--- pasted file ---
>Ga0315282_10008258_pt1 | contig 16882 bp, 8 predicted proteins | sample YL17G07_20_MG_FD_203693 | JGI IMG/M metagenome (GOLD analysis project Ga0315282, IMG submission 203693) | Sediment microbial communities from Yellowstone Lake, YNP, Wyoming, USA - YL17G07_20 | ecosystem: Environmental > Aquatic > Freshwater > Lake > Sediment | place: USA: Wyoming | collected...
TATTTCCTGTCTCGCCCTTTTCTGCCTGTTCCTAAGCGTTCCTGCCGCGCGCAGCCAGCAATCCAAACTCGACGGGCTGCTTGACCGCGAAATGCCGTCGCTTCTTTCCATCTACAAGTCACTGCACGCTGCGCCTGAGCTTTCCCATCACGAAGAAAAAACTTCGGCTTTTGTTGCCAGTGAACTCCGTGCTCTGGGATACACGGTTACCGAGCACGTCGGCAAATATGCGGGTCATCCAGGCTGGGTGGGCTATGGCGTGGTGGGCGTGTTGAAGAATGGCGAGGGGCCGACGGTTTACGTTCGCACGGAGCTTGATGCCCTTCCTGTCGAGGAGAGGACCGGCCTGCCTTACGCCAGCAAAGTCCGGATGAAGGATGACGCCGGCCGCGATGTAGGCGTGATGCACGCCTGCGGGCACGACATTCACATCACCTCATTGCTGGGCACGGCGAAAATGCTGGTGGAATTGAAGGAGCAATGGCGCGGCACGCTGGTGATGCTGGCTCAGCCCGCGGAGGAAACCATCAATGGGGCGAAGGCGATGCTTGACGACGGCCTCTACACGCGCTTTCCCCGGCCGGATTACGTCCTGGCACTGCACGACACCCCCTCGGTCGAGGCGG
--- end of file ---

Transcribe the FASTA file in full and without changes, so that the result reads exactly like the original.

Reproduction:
>Ga0315282_10008258_pt1 | contig 16882 bp, 8 predicted proteins | sample YL17G07_20_MG_FD_203693 | JGI IMG/M metagenome (GOLD analysis project Ga0315282, IMG submission 203693) | Sediment microbial communities from Yellowstone Lake, YNP, Wyoming, USA - YL17G07_20 | ecosystem: Environmental > Aquatic > Freshwater > Lake > Sediment | place: USA: Wyoming | collected...
TATTTCCTGTCTCGCCCTTTTCTGCCTGTTCCTAAGCGTTCCTGCCGCGCGCAGCCAGCAATCCAAACTCGACGGGCTGCTTGACCGCGAAATGCCGTCGCTTCTTTCCATCTACAAGTCACTGCACGCTGCGCCTGAGCTTTCCCATCACGAAGAAAAAACTTCGGCTTTTGTTGCCAGTGAACTCCGTGCTCTGGGATACACGGTTACCGAGCACGTCGGCAAATATGCGGGTCATCCAGGCTGGGTGGGCTATGGCGTGGTGGGCGTGTTGAAGAATGGCGAGGGGCCGACGGTTTACGTTCGCACGGAGCTTGATGCCCTTCCTGTCGAGGAGAGGACCGGCCTGCCTTACGCCAGCAAAGTCCGGATGAAGGATGACGCCGGCCGCGATGTAGGCGTGATGCACGCCTGCGGGCACGACATTCACATCACCTCATTGCTGGGCACGGCGAAAATGCTGGTGGAATTGAAGGAGCAATGGCGCGGCACGCTGGTGATGCTGGCTCAGCCCGCGGAGGAAACCATCAATGGGGCGAAGGCGATGCTTGACGACGGCCTCTACACGCGCTTTCCCCGGCCGGATTACGTCCTGGCACTGCACGACACCCCCTCGGTCGAGGCGG